While city warehouse winemaking is a recent trend, it also harks back to a role the Bay Area played in the U.S. wine economy before Prohibition.

Most U.S. wine was produced out of the Los Angeles area in the first half of the 19th century then shifted to downtown San Francisco, where enormous warehouses owned by the California Wine Association stored millions of gallons.

The 1906 earthquake and fire destroyed those facilities, but they were rebuilt in a 47-acre plant in Richmond dubbed Wine Haven, according to Patterson.

Prohibition ended commercial winemaking, and the plant shut down. While the 21st Amendment to the U.S. Constitution ended Prohibition in 1933, the industry took a long time to recover in a country where wine was never as popular as beer.

Families that traditionally had grown grapes reinvigorated rural wineries that were further popularized by the “back to the land” movement in the 1960s and ’70s.

But small vintners and craft wineries weren’t relegated to the agricultural areas. Longtime Bay Area wine drinkers will remember Berkeley’s Wine and the People, an incubator for home winemaking, which sold equipment and grapes. Oak Barrel, which started around the same time, is still in business.

While recent efforts have further established the East Bay’s winemaking reputation, the price of urban land is one thing that might eventually slow it down.

“There is almost unlimited opportunity right now,” Rosenblum said. “Urban renewal is still happening in many places, and prices are still good, so it makes sense.”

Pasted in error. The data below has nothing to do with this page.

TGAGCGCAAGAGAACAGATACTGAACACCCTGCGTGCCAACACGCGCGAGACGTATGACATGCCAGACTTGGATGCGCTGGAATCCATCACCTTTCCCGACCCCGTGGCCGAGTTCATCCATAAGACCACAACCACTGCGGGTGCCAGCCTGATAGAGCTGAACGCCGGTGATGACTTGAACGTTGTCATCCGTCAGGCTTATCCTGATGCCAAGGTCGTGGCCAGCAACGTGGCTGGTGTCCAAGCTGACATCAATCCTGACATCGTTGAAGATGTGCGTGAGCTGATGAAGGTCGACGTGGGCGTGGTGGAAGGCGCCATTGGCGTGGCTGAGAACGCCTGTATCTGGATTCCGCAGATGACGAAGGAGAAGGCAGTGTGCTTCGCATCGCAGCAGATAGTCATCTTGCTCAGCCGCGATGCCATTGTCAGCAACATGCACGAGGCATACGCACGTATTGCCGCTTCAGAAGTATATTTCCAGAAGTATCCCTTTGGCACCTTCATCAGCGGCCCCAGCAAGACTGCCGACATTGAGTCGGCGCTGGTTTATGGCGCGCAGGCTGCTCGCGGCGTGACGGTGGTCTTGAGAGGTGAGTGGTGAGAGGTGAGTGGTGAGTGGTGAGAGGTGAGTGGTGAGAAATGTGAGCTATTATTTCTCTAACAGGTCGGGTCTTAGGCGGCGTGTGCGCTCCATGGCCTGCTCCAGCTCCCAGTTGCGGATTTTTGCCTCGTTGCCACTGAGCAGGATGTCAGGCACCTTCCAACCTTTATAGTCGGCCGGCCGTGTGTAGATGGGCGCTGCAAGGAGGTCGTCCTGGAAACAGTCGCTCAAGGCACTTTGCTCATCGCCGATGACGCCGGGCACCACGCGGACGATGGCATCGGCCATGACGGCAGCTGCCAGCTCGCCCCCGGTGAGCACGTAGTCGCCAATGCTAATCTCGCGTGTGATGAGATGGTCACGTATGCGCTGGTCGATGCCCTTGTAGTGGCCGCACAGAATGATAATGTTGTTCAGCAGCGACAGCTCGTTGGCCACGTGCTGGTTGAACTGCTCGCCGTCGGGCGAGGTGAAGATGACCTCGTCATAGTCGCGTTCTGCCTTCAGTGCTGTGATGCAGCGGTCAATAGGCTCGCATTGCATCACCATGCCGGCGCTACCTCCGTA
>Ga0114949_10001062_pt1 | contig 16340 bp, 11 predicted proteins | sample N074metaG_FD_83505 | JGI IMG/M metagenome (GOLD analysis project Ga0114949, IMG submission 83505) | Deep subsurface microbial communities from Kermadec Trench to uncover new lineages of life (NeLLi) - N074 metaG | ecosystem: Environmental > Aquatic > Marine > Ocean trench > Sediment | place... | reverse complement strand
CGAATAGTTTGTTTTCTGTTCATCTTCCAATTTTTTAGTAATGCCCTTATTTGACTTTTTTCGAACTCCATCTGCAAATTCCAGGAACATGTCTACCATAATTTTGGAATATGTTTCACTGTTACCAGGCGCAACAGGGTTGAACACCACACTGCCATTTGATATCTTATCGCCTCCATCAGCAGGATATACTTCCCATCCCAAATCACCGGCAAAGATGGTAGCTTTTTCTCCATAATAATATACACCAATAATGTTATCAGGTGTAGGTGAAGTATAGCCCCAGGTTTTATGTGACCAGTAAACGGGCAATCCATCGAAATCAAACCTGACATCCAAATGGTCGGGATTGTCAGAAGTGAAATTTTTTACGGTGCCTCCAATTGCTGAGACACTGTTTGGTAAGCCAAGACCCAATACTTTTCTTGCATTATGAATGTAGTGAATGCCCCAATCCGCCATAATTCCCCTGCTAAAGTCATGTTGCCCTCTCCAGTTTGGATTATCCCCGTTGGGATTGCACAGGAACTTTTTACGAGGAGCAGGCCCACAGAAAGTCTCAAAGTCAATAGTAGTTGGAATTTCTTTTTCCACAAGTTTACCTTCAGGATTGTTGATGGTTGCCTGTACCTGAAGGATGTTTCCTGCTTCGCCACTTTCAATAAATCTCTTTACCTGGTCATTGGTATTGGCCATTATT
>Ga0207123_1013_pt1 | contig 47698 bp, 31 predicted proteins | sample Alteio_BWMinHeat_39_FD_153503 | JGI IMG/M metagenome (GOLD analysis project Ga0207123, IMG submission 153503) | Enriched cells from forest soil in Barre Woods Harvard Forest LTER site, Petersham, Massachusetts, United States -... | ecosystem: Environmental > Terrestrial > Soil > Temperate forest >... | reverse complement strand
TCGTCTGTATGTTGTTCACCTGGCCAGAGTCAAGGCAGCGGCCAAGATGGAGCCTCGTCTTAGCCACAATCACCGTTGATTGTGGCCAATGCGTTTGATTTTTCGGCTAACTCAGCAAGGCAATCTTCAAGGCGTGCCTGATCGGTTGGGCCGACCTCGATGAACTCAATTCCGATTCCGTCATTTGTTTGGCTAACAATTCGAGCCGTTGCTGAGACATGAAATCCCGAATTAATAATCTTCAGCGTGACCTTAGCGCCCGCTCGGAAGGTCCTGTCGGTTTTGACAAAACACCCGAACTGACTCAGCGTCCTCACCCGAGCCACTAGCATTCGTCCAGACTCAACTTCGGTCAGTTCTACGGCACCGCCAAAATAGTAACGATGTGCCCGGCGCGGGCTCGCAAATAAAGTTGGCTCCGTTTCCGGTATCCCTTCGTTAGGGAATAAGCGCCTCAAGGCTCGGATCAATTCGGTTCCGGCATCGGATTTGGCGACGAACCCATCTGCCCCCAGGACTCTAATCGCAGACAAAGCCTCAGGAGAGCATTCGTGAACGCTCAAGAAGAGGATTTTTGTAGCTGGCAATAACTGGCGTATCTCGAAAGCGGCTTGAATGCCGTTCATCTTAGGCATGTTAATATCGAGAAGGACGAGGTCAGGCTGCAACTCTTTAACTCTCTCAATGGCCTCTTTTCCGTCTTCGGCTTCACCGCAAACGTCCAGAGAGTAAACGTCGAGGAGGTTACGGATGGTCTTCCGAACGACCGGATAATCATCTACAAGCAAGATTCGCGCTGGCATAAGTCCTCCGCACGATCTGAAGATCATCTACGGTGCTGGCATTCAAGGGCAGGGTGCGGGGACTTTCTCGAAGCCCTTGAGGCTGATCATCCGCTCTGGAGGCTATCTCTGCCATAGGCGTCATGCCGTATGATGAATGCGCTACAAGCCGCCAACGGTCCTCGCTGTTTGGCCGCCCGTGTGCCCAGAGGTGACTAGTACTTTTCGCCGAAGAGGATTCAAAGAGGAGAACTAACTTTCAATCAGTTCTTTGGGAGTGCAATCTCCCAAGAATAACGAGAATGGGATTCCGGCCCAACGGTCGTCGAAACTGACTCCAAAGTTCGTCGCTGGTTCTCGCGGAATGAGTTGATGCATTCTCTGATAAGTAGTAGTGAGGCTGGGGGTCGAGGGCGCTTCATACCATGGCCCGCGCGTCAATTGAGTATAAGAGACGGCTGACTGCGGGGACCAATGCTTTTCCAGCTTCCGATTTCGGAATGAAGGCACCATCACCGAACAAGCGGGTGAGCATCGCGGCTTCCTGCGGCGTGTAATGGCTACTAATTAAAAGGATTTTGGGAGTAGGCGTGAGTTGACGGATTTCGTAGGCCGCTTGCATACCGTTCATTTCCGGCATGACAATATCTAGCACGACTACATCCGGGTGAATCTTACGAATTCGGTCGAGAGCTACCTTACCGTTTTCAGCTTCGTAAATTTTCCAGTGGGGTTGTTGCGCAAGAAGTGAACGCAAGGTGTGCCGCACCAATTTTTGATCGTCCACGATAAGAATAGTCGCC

Food & Wine: From Schiava to Gamay and beyond – light reds for summer sipping. K1

East Bay wineries and/or tasting rooms

Adams Point, 2413 Fourth St., Oakland

Andrew Lane Wines, 742 Sunnyside Road, St. Helena

Aubin Cellars, 6050 Colton Blvd., Oakland

Blacksmith Cellars, 218 Haight Ave., Alameda

Cerruti Cellars, 130 Webster St., Suite 100, Oakland

Dashe Cellars, 55 Fourth St., Oakland*

Eno Wines, 805 Camelia St., Berkeley

Ehrenberg Cellars, 2301 Monarch St., Alameda

Irish Monkey, 1017 22nd Ave. No. 300, Oakland*

JC Cellars, 55 Fourth St., Oakland*

Periscope Cellars, 1410 62nd St., Suite B, Emeryville*

Prospect 772 Wine Co., 15 Berneves Court, Oakland*

R&B Cellars, 1835 San Jose St., Alameda*

Rock Wall Wines, 2301 Monarch St., Suite 300, Alameda*

Rosenblum Cellars, 2900 Main St., Suite 1100, Alameda*

Stage Left Cellars, 2102 Dennison St., Oakland*

Tayerle, 2311 Magnolia St., Oakland

Two Mile Wines, 2816 San Pablo Ave., Berkeley

Urbano Cellars, 1410 62nd St., Suite B, Emeryville

Urban Legend Cellars, 621 Fourth St., Oakland*

* And tasting room

Source: East Bay Vintners Alliance (

E-mail Robert Selna at

This article appeared on page A – 1 of the San Francisco Chronicle
© 2010 Hearst Communications Inc.